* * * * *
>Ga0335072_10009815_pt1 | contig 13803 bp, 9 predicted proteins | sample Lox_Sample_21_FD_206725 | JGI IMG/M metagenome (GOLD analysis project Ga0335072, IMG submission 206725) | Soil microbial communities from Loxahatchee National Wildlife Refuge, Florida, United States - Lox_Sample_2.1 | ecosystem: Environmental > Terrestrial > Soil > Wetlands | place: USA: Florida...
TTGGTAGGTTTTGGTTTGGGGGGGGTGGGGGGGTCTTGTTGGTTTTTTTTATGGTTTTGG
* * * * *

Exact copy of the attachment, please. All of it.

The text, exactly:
>Ga0335072_10009815_pt1 | contig 13803 bp, 9 predicted proteins | sample Lox_Sample_21_FD_206725 | JGI IMG/M metagenome (GOLD analysis project Ga0335072, IMG submission 206725) | Soil microbial communities from Loxahatchee National Wildlife Refuge, Florida, United States - Lox_Sample_2.1 | ecosystem: Environmental > Terrestrial > Soil > Wetlands | place: USA: Florida...
TTGGTAGGTTTTGGTTTGGGGGGGGTGGGGGGGTCTTGTTGGTTTTTTTTATGGTTTTGG